William is simultaneously drawn to and repelled by Fekadu’s stories. When he first gets into the cab and Fekadu starts making small talk with him, “he didn’t really want to talk…he needed to meditate in silence…to put his fear of flying in an imaginary safe deposit box and lock it away” (par. 60). When Fekadu tells William that he can fly planes, William feels “very doubtful of this man but fascinated as well” (par. 104). Before Fekadu tells William about his past as a fighter pilot and his abandonment of his family he asks William, “do you want to hear my story?” (par. 140). Out loud, William says, “Yes, I do, sure, yes, please,” but “he was lying” (par. 141). When Fekadu comes to the point in his story where he’s about to reveal whether he killed or not, “William wanted to know the terrible answer without asking the terrible question” (par. 152). By the time they make it to the airport, William finds that “he didn’t want this journey to end so soon…[he] wanted to hear more of this man’s stories and learn from them, whether they were true or not” (par. 160).

 

As Fekadu and William talk and Fekadu shares his stories, William’s opinions of Fekadu change. At first, he sees Fekadu as a blue-collar taxi driver who is probably from a poor background. Fekadu’s deference to him by calling him “sir” makes William, who is conflicted about his middle-class-American status, uncomfortable (par. 42). William sees that his taxi driver is a black man but can tell by his accent, “a colonial cocktail of American English, formal British, and French sibilants added to a base of what must have been North African,” that he is not African-American (par. 41). William tries to erase the class difference between them by also calling Fekadu sir and helping Fekadu load his luggage into the taxi, which makes Fekadu uncomfortable (par. 52). It is notable that at this point in the story, for one short paragraph, the third person POV switches from William’s perspective to Fekadu’s.

 

As William sits in the back of the taxi heading to the airport he wonders about his work. When Fekadu asks him, “What do you do, sir?” (par. 61), William laughs and replies, “You know, I’m not sure” (par. 62). He works for a “think tank” and thinks of his job as “[selling] ideas about how to improve other ideas” (par. 62). William’s work is profitable and has allowed him to create a comfortable and respectable life for his family. His work is also cerebral. William recalls a product his company designed and sold that was never actually manufactured and would probably be a prototype forever. It was a financial success, because William’s company made “a few hundred thousand dollars” from the idea alone (par. 62).

 

Despite his professional and personal success the intangibility of Williams work makes him worry “that his job-his selling of the purely theoretical-wasn’t a real job at all” (par. 105). As Fekadu drives them down the highway they pass various industrial yards where “blue-collared men and women drove trucks and forklifts, unloaded trains, trucks, and ships, built computers, televisions, and airplanes” (par. 105). William compares himself to “so many men and women working so hard” (par. 105). He compares his work to the kind of work that leaves “calluses on the palms of hands” (par. 105), and he feels torn. He has everything that anyone could want: a loving family, a comfortable home, financial security, a prestigious job. However, he still yearns for and romanticizes what he doesnt have. He wants his “comfortable and safe life to contain more wilderness” (par. 105).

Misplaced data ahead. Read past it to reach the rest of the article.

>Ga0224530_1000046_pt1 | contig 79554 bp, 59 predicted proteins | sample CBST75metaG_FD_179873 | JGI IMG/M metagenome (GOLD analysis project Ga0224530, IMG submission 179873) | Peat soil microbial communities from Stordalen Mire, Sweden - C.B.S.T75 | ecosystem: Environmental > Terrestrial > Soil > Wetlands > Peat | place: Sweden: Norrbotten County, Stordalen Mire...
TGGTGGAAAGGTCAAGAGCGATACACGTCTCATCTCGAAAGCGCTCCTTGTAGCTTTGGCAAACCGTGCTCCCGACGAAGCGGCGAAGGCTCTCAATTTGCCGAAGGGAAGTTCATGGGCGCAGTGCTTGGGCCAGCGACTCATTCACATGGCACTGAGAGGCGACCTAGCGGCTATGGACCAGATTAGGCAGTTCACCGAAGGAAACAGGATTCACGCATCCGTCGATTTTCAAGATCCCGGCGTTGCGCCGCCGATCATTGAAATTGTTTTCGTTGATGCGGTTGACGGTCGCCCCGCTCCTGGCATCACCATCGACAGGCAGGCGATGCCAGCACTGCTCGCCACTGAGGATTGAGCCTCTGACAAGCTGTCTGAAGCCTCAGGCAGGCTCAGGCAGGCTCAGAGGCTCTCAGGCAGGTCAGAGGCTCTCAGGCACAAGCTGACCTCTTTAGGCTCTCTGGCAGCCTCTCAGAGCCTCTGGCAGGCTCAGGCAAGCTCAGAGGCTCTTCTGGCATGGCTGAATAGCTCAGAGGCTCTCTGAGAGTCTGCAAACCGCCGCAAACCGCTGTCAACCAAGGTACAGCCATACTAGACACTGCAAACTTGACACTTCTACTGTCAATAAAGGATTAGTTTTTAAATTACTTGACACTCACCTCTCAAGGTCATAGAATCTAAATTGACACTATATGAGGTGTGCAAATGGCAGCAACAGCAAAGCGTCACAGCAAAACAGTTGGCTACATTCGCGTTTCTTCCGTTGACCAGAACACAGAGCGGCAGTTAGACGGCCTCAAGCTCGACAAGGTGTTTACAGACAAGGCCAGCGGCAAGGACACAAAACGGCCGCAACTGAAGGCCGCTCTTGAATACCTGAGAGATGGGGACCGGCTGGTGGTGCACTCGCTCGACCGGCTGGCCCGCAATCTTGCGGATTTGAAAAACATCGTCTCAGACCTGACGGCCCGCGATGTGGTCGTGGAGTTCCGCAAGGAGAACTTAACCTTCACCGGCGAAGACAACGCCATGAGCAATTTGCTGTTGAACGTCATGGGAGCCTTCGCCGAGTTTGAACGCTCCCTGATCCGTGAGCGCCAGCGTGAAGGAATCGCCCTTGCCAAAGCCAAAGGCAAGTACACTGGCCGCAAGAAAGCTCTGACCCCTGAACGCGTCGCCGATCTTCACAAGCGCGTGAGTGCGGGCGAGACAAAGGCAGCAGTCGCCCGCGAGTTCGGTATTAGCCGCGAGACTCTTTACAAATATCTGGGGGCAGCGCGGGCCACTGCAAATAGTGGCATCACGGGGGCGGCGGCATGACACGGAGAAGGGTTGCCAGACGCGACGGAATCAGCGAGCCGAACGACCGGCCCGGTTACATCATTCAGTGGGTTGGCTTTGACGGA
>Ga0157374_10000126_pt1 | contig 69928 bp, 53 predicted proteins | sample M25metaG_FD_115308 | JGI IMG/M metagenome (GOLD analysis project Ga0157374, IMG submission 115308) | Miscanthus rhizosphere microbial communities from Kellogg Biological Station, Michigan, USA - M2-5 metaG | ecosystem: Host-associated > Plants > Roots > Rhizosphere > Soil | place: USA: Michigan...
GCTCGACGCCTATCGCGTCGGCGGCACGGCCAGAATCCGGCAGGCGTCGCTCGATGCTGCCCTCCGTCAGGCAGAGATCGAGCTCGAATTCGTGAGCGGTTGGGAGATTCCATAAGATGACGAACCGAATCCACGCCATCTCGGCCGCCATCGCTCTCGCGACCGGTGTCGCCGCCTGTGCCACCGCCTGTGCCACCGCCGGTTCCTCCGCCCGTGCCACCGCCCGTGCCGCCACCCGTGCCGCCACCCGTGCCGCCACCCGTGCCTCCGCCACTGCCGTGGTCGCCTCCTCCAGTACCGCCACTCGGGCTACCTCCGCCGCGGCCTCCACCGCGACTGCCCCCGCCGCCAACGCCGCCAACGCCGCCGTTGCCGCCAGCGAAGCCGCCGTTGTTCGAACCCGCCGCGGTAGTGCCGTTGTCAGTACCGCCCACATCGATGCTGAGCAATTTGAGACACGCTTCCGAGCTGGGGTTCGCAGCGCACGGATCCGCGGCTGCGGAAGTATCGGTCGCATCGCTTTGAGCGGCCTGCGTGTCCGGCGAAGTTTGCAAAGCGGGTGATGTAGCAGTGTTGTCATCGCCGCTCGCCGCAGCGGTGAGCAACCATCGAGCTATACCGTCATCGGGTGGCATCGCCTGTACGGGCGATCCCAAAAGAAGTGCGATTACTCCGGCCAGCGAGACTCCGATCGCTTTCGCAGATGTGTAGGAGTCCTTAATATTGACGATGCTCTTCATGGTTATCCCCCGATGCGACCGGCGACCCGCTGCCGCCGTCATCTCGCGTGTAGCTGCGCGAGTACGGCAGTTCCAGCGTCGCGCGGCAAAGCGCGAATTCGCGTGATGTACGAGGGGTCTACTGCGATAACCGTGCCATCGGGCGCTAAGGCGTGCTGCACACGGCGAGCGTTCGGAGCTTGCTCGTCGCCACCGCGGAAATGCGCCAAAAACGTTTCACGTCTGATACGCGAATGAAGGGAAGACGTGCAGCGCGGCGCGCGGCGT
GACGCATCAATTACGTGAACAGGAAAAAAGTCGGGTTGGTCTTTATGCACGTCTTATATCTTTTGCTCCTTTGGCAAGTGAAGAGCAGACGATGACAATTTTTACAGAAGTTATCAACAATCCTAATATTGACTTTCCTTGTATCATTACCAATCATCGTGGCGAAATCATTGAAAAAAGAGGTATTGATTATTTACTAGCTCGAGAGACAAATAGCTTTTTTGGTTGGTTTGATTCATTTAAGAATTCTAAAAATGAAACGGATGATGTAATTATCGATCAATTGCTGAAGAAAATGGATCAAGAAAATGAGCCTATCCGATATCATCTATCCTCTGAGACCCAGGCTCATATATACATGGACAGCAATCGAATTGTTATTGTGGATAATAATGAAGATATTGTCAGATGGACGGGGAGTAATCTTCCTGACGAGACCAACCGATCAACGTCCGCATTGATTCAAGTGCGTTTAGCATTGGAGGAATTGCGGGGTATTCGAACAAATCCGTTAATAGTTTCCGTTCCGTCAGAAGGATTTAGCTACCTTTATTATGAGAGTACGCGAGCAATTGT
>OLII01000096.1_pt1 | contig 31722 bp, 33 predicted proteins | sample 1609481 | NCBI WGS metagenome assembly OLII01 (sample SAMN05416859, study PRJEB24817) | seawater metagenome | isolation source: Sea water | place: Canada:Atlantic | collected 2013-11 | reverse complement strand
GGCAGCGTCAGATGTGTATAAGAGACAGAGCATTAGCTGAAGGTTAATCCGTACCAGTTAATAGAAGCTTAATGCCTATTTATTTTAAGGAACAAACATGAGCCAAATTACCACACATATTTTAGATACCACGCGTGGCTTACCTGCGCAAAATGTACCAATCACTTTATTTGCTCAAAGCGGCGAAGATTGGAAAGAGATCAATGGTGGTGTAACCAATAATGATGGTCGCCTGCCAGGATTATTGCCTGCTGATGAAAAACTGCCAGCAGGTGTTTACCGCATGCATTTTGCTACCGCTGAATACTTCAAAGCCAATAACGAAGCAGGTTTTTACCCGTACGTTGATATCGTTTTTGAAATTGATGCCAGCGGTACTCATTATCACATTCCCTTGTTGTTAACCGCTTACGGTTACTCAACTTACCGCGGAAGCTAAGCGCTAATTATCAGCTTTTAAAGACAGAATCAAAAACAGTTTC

Then Fekadu tells his story. Fekadu’s story doesn’t exactly contain wilderness but it does contain wildness. As they drive past a field of planes Fekadu says, “I can fly any of those planes…I am the best pilot in the world” (par. 103). Being a pilot is tangible and physical in a way that William’s work is not. The life of a fighter pilot who defects from a tyrannical regime is wild in a way that William’s life is not. Listening to the wildness of Fekadu’s life is fascinating for William. However, Fekadu’s story is also an extremely painful one. Fekadu’s story seems to confront William with the fact that adventure in life can come at a high price. William spends so much time in his head, worrying about the ways that his life could be different, for better or for worse. This time spent worrying is time taken away from appreciating the reality of what his life actually is, which is pretty good.

 

When Fekadu drops William off at the airport he feels “unsure [and] afraid” (par. 180). Fekadu makes a joke about he is a much better jet pilot than taxi driver and then laughs “loudly and joyously” at his own joke (par. 177). William cannot believe that a man who has endured such pain “could be capable of such happiness, however temporary it was” (par. 178). Fekadu, if his stories are true, has suffered great loss and been faced with terrible choices in life. Yet, he is able to laugh and smile and joke. William, the one with the enviable life, is the one feeling fraught.

 

Standing at the curb of the airport, William seems to have an anxiety attack. He “[can’t] breathe well” and wonders if he might “fall over from a heart attack or stroke right there on the sidewalk” (par. 182). He doesn’t fall over. He leaves his bags right on the curb and runs inside the terminal. He runs and he searches until he finds a pay phone and calls home. As the phone “rang and rang and rang and rang…William worried that his wife and daughter were harmed, were lying dead on the floor, but then Marie answered” (par. 182).

 

Hearing Fekadu’s story transported William out of his own life for a while. It transported him into a world of unimaginable destruction and loss. In his own life, William is constantly beset by anxieties that are unfounded based on the extremely low levels of danger facing him and his family. They are secure and fortunate. Confronted with the story of a man who has lived through real danger and chaos, William sprints back towards the safety and comfort of his life. His wife’s voice comes through the phone, and it anchors him. It reminds him that even though all is not well with the world, all is well with his life right now.